What do I Need a Permit for?

Many common household upgrades and repairs require a permit where the average homeowner or property owner is not aware of the need for a permit. As a general rule when in doubt, ask!! Who answers these questions? And where does a property owner go to get these answers? Best place to start is with the Development Services Department or Building Code Department for your community. A quick internet search can usually lead you to a phone number and often a list of what needs a permit and what does not. It may seem like a hassle obtaining a permit. But there are safety issues that the layperson may not think about.

Depending on the project, other public work departments may require a permit for the work where the Development Service or Building Code Department may not. When talking with a representative from the Development Services or Building Code Department, ask a very important question, “Is there any other department I should check with before I start my work.” Please keep in mind that as much as it may seem inconvenient to obtain a permit, the intent behind a permit is to keep you safe from faulty installation and construction.

Please note not every type of project is listed here. Below you will find a list of common house hold and general construction projects that require a permit and that do not require a permit.

The following common house hold items that need a permit;

  • A/C unit—non portable
  • Deck (greater than 30 inches above finish grade or floor level)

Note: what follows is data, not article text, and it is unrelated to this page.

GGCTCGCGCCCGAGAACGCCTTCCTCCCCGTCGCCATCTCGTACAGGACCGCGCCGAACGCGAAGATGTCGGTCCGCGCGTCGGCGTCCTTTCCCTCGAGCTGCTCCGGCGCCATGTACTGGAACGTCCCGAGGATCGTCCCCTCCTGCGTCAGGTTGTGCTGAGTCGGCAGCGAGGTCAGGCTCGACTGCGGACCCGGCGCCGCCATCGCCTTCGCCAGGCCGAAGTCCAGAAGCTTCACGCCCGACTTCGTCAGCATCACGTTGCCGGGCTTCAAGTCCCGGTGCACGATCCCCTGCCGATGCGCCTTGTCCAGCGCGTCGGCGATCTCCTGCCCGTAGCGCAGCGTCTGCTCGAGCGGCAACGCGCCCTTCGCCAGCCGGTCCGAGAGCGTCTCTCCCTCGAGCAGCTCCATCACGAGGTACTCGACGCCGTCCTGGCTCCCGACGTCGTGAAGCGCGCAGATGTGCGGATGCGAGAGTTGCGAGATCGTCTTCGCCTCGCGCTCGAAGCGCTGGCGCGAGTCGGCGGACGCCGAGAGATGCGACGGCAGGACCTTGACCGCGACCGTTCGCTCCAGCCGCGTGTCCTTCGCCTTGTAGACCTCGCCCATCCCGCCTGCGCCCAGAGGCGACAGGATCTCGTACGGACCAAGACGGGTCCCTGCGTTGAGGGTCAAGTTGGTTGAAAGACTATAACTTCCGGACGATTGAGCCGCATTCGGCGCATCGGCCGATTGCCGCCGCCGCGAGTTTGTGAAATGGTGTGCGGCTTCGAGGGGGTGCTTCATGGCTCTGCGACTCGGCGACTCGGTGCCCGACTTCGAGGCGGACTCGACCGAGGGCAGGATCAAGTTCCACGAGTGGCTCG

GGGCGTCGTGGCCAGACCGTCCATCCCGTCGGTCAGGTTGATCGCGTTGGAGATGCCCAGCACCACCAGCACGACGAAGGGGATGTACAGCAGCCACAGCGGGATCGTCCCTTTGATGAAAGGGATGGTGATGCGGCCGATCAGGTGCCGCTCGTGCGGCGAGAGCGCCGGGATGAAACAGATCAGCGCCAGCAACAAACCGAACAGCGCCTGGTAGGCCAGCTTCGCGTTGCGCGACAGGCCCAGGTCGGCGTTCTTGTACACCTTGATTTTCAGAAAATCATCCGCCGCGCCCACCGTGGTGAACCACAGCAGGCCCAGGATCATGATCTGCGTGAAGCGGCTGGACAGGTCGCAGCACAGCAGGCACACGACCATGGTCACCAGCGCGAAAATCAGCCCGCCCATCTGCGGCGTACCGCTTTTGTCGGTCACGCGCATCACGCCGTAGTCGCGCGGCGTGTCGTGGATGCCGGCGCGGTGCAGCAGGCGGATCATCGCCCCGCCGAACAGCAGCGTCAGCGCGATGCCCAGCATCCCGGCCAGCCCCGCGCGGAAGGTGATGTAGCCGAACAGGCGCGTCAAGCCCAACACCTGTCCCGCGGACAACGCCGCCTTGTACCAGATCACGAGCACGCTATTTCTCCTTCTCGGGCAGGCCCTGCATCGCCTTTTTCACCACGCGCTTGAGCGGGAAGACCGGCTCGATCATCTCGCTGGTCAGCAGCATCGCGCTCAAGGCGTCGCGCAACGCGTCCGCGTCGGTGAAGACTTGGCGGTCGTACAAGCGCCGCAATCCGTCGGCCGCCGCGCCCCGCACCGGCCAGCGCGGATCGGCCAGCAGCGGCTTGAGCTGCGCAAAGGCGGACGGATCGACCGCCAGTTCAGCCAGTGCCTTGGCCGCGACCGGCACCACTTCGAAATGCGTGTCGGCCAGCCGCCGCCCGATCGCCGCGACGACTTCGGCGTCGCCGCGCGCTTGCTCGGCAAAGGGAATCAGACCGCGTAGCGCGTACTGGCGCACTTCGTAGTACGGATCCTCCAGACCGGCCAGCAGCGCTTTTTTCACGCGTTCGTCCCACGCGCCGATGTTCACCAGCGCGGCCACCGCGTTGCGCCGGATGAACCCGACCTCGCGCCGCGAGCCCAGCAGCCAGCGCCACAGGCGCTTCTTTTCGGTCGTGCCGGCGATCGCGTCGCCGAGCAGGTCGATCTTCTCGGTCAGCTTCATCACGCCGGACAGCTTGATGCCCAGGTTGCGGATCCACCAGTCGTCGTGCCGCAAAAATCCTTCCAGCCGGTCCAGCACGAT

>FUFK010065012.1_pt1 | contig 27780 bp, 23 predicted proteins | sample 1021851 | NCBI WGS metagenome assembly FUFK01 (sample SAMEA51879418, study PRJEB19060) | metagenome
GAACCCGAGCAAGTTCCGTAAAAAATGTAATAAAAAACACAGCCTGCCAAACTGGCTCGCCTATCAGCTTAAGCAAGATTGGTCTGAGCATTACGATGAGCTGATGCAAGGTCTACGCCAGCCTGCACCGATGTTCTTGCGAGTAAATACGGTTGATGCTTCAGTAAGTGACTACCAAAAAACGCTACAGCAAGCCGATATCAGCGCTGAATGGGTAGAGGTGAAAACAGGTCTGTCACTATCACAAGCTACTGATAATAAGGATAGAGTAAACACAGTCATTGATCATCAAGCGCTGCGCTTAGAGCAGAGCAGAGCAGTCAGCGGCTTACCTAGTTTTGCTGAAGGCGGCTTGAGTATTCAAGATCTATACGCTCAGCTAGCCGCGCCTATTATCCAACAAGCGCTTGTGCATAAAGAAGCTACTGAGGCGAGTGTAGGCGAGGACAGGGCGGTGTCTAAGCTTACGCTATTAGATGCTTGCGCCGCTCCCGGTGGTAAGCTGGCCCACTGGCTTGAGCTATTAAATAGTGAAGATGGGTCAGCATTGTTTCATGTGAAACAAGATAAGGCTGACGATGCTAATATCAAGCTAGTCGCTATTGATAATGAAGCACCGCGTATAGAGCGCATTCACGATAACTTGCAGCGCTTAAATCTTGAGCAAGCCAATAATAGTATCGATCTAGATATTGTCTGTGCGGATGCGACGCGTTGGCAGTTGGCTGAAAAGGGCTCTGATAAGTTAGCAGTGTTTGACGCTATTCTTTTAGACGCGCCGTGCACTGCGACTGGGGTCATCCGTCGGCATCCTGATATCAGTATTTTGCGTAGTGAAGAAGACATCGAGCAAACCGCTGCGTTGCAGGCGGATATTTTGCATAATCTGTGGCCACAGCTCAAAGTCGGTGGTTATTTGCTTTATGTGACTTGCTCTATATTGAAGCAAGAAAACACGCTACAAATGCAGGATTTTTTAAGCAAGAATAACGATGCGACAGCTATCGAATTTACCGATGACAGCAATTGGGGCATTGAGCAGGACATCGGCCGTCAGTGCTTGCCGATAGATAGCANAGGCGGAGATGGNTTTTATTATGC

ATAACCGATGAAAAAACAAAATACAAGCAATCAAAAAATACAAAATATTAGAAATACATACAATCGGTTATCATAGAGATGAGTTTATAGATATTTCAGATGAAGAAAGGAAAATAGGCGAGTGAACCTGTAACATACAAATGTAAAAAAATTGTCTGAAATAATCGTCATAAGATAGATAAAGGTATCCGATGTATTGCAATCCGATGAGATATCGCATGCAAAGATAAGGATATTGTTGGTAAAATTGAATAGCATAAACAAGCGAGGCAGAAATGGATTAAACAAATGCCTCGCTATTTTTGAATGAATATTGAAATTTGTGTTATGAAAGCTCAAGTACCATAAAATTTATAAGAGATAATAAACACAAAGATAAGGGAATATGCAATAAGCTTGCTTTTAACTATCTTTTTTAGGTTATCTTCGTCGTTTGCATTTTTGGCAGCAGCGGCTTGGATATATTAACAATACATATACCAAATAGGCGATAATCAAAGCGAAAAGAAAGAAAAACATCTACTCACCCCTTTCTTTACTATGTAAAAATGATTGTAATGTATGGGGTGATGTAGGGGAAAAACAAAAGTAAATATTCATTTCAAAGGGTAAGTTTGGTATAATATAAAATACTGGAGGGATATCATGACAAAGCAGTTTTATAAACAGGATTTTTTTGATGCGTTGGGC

• Driveway
  • Electric outlets or fixtures installation, new
  • Dishwasher, new
  • Fireplace, new
  • Screening in of porches
  • Solar system, PV or Water
  • Wood burning stove
  • Window replacements
  • Skylight
  • Water heater new or replacement
  • Roof work (structural)
  • Temporary motion picture, television and theater stage sets and scenery.
  • Tents or membrane structures
  • Swimming pools (including residential prefabricated that are minimum 18 inches deep, exceed 5,000 gallons and are installed entirely above ground).

 

Common construction projects that require a permit;

  • Agricultural buildings
  • Demolition of building or structure
  • Electric reconnect of services disconnected longer than 36 months.
  • Fixtures including sinks, toilets, tubs, etc.
  • Pipe work, new
  • Propane tank
  • Public Right-of-Way work
  • Remodel improvement
  • Replace existing electric outlets or fixtures
  • Septic only
  • Sewer connections
  • Shade cloth structures constructed for nursery or agricultural purposes, not including service systems.
  • New siding work
  • Signs

 

Common house projects that do not require a permit;

  • Addition of attic insulation without remodeling a space.
  • New carpet,
  • Clearing or the repairing leaks in pipes, valves or fixtures
  • Temporary decorative holiday lighting
  • Door replacement
  • Drywall (unless shear or fire walls are affected)
  • Painting, tiling, carpeting, cabinets, countertops, etc.
  • Portable cooling unit
  • Portable evaporative cooler
  • Portable heating appliance
  • Portable ventilation equipment
  • Replace existing evaporative cooler with like cooler
  • Replace/new gutter
  • Roof work tile/shingles (re-roofing with like material)
  • Non-retaining walls/fences of maximum 7 feet in height
  • Swings and other playground equipment accessory to detached one- and two-family dwellings (duplex)